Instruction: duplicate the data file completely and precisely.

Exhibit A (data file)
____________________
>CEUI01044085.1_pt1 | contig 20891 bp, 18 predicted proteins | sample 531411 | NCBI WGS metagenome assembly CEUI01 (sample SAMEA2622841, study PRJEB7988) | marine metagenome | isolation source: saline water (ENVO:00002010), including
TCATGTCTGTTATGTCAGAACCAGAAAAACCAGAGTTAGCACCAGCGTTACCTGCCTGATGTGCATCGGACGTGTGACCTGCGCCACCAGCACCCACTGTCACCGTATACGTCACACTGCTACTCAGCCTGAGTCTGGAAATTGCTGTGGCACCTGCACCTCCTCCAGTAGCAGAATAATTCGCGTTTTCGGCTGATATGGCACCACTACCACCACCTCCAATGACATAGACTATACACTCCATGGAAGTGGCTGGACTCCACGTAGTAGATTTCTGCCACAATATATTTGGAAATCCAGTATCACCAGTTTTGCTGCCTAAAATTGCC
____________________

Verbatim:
>CEUI01044085.1_pt1 | contig 20891 bp, 18 predicted proteins | sample 531411 | NCBI WGS metagenome assembly CEUI01 (sample SAMEA2622841, study PRJEB7988) | marine metagenome | isolation source: saline water (ENVO:00002010), including
TCATGTCTGTTATGTCAGAACCAGAAAAACCAGAGTTAGCACCAGCGTTACCTGCCTGATGTGCATCGGACGTGTGACCTGCGCCACCAGCACCCACTGTCACCGTATACGTCACACTGCTACTCAGCCTGAGTCTGGAAATTGCTGTGGCACCTGCACCTCCTCCAGTAGCAGAATAATTCGCGTTTTCGGCTGATATGGCACCACTACCACCACCTCCAATGACATAGACTATACACTCCATGGAAGTGGCTGGACTCCACGTAGTAGATTTCTGCCACAATATATTTGGAAATCCAGTATCACCAGTTTTGCTGCCTAAAATTGCC